Well, they showed me. I didn't think that Golden Boy would be able to have a successful event on Showtime in Las Vegas the same night Top Rank/DiBella were putting on a huge pay-per-view show in the same city. I figured, ya know, with boxing being dead and all, their card would have several thousand people there live, and draw a disappointing rating for Golden Boy's newly adopted home, Showtime.
Well, I was wrong. The final numbers reported a rousing success for Golden Boy and the entire boxing business that night. Canelo's fight peaked at 1.036 million viewers, way above the typical Showtime average, and way above most people's expectations for the show, setting a record for a Showtime boxing broadcast since Nielsen began their tracking. The Sergio Martinez-Julio Cesar Chavez Jr. pay-per-view card reportedly did around 470,000 buys. Both shows were officially declared sellouts at the gate.
Those of you who read my writing on here (or for the three or four of you that follow me on Twitter) know I am generally quick to criticize Golden Boy, perhaps even unfairly at times. I admit, I can't help it. Taking shots at Oscar is just too much fun to pass up. However, I must say that they did one heck of a job promoting their event. So allow this be my "mea culpa". I was wrong, and therefore, must pat Golden Boy on its (heavy) back (pocket) for a show well done.
However, now that my official apology is out of the way, let me critique. The shows were a pair of massive successes, yes. But, their incredible success was due to one big reason: both Julio Cesar Chavez Jr. and Saul "Canelo" Alvarez are big-time stars. That's really what this boils down to. And it's their star power that has masked the weakness in the counter-programming strategy.
Both of these guys would draw well any time of the year, just about anywhere in North or South America. While they are not on the level of Floyd Mayweather and Manny Pacquiao, they are legitimate stars in a sport that needs them like I need Qdoba's three-cheese nachos. Therefore, the cute idea of having two mega boxing cards taking place on the same night in the same town works beautifully here.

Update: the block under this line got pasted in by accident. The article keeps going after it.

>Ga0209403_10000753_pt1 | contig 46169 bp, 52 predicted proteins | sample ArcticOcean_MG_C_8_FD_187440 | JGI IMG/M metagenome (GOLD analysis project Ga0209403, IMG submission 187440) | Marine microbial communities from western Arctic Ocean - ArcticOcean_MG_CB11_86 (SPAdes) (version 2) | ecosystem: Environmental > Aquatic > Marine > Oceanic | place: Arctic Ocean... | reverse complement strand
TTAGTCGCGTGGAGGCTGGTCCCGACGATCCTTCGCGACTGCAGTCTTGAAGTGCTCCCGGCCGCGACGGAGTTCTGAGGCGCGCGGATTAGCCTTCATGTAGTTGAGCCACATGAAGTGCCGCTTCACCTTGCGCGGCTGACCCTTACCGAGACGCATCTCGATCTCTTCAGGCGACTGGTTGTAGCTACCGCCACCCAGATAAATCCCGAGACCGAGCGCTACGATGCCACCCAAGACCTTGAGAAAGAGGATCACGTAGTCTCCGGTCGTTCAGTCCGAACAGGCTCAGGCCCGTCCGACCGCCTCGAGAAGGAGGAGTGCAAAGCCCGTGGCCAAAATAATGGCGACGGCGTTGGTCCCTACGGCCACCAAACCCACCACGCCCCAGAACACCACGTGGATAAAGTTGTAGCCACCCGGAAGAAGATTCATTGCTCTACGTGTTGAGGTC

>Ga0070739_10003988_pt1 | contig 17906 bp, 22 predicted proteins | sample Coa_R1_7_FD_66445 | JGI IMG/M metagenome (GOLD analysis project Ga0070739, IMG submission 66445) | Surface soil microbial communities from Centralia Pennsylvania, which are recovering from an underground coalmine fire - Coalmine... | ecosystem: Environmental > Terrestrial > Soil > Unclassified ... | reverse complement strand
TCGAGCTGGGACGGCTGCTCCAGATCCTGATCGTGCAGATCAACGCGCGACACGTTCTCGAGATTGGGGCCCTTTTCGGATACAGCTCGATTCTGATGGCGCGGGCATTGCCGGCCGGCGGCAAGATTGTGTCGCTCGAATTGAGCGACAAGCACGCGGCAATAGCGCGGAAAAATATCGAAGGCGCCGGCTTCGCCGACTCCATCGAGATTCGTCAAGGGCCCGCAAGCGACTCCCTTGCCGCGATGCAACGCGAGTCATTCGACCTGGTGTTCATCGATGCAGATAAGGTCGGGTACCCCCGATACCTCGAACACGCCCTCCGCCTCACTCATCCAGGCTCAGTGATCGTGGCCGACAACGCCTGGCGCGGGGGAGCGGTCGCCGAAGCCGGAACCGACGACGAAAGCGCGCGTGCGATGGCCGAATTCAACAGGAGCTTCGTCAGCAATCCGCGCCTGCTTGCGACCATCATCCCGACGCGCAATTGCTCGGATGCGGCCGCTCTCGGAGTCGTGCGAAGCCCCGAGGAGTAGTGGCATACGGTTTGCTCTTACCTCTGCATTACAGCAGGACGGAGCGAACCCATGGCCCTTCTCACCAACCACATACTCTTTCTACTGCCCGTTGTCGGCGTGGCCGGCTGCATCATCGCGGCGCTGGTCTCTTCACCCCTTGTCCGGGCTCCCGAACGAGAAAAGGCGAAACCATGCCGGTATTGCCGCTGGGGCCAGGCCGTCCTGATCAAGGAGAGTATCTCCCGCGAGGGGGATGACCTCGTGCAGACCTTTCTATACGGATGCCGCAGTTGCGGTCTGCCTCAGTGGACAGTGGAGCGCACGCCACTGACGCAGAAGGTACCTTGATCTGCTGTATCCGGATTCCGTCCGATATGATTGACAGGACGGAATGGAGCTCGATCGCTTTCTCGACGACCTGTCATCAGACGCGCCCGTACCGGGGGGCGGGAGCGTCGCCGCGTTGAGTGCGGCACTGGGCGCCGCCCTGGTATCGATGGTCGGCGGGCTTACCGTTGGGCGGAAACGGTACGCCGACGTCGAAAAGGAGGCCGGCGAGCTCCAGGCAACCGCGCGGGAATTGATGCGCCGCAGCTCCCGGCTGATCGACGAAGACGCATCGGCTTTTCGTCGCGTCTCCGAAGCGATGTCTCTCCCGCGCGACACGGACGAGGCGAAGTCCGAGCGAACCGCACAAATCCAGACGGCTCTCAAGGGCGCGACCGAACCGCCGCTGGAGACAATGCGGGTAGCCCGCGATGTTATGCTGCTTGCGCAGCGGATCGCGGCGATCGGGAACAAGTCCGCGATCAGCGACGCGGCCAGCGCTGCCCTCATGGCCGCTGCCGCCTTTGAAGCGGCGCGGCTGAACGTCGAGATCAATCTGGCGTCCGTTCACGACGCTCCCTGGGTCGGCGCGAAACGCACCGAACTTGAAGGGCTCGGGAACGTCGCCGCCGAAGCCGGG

The blowback is going to occur, much to the promoter's dismay, when B-level draws are competing against one another. This is when hardcore boxing fans must choose between viewing either HBO or Showtime while each is televising a boxing card. The boxing audience will be split here, and ratings will fall.
This could also damage boxing at the gate as well. If a good card is being televised on a network, why leave the comfort of one's couch for a potentially mid-level seat at a venue that's hosting the other network's show?
(Photo by Tom Casino/Showtime)
Look at what happened on September 8 when Lucas Matthysse had a good matchup with Olusegun Ajose on Showtime. Originally, the main event was going to be Devon Alexander and Randall Bailey squaring off for the IBF welterweight title. Due to Bailey suffering an injury in training, the bout got pushed back to October 20 on Golden Boy's Brooklyn card. Needless to say, the original main event hadn't moved the needle much in the first place, and Matthysse, arguably the world's top junior welterweight, has very little drawing power. To top it all off was the fact that Andre Ward was busy decimating Chad Dawson on HBO the very same night. The HBO main event didn't begin until the Showtime main event was nearly finished, which works great if one is watching on TV, but if one attended the show live, they had no hope of watching Ward's masterpiece. Basically, one would need to definitively choose one show over the other if they wanted to attend a card in person.
When the final attendance numbers were announced it was declared that Matthysse-Olusegen had sold a grand total of 377 tickets, and Golden Boy gave away 810 tickets. If you can't figure it out, 377 tickets sold is bad. Like, very bad. I don't mean this as a knock on Matthysse, he's a wonderful fighter and easily one of my favorites right now, but that had to be embarrassing. I mean I could probably host a boxing card of regional fighters at a local Salvation Army gym and draw 377 paying customers.